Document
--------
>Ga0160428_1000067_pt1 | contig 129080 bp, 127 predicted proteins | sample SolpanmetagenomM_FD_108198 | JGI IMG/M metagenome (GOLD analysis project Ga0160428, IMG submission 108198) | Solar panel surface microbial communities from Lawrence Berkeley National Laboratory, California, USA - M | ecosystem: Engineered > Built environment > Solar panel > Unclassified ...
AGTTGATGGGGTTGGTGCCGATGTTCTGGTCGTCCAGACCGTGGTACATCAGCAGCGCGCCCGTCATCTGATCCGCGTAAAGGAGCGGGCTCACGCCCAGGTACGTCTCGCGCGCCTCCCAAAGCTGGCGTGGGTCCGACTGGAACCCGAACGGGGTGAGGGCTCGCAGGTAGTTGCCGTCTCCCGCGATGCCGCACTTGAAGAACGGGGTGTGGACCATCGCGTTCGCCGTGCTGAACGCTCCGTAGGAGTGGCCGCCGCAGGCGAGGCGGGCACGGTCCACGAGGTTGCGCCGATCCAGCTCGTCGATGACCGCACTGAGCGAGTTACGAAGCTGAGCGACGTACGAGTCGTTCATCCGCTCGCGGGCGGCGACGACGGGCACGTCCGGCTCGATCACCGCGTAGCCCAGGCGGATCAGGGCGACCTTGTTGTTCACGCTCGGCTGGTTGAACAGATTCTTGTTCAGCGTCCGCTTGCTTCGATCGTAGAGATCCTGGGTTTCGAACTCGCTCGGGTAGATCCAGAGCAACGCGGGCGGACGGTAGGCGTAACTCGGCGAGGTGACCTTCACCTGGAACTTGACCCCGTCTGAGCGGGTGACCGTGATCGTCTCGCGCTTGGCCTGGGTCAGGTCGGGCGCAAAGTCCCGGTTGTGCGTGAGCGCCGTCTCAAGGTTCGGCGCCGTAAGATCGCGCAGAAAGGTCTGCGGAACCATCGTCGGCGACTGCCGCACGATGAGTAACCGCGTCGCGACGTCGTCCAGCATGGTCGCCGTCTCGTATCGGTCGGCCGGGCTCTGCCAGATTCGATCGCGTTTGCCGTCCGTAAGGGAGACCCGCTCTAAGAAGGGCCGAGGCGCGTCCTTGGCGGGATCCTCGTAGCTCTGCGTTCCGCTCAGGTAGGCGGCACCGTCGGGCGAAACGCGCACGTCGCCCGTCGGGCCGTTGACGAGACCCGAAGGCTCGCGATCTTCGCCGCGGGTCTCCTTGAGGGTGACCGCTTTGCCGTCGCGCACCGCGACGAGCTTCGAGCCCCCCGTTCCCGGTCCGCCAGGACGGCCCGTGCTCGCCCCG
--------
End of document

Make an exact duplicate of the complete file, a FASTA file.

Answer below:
>Ga0160428_1000067_pt1 | contig 129080 bp, 127 predicted proteins | sample SolpanmetagenomM_FD_108198 | JGI IMG/M metagenome (GOLD analysis project Ga0160428, IMG submission 108198) | Solar panel surface microbial communities from Lawrence Berkeley National Laboratory, California, USA - M | ecosystem: Engineered > Built environment > Solar panel > Unclassified ...
AGTTGATGGGGTTGGTGCCGATGTTCTGGTCGTCCAGACCGTGGTACATCAGCAGCGCGCCCGTCATCTGATCCGCGTAAAGGAGCGGGCTCACGCCCAGGTACGTCTCGCGCGCCTCCCAAAGCTGGCGTGGGTCCGACTGGAACCCGAACGGGGTGAGGGCTCGCAGGTAGTTGCCGTCTCCCGCGATGCCGCACTTGAAGAACGGGGTGTGGACCATCGCGTTCGCCGTGCTGAACGCTCCGTAGGAGTGGCCGCCGCAGGCGAGGCGGGCACGGTCCACGAGGTTGCGCCGATCCAGCTCGTCGATGACCGCACTGAGCGAGTTACGAAGCTGAGCGACGTACGAGTCGTTCATCCGCTCGCGGGCGGCGACGACGGGCACGTCCGGCTCGATCACCGCGTAGCCCAGGCGGATCAGGGCGACCTTGTTGTTCACGCTCGGCTGGTTGAACAGATTCTTGTTCAGCGTCCGCTTGCTTCGATCGTAGAGATCCTGGGTTTCGAACTCGCTCGGGTAGATCCAGAGCAACGCGGGCGGACGGTAGGCGTAACTCGGCGAGGTGACCTTCACCTGGAACTTGACCCCGTCTGAGCGGGTGACCGTGATCGTCTCGCGCTTGGCCTGGGTCAGGTCGGGCGCAAAGTCCCGGTTGTGCGTGAGCGCCGTCTCAAGGTTCGGCGCCGTAAGATCGCGCAGAAAGGTCTGCGGAACCATCGTCGGCGACTGCCGCACGATGAGTAACCGCGTCGCGACGTCGTCCAGCATGGTCGCCGTCTCGTATCGGTCGGCCGGGCTCTGCCAGATTCGATCGCGTTTGCCGTCCGTAAGGGAGACCCGCTCTAAGAAGGGCCGAGGCGCGTCCTTGGCGGGATCCTCGTAGCTCTGCGTTCCGCTCAGGTAGGCGGCACCGTCGGGCGAAACGCGCACGTCGCCCGTCGGGCCGTTGACGAGACCCGAAGGCTCGCGATCTTCGCCGCGGGTCTCCTTGAGGGTGACCGCTTTGCCGTCGCGCACCGCGACGAGCTTCGAGCCCCCCGTTCCCGGTCCGCCAGGACGGCCCGTGCTCGCCCCG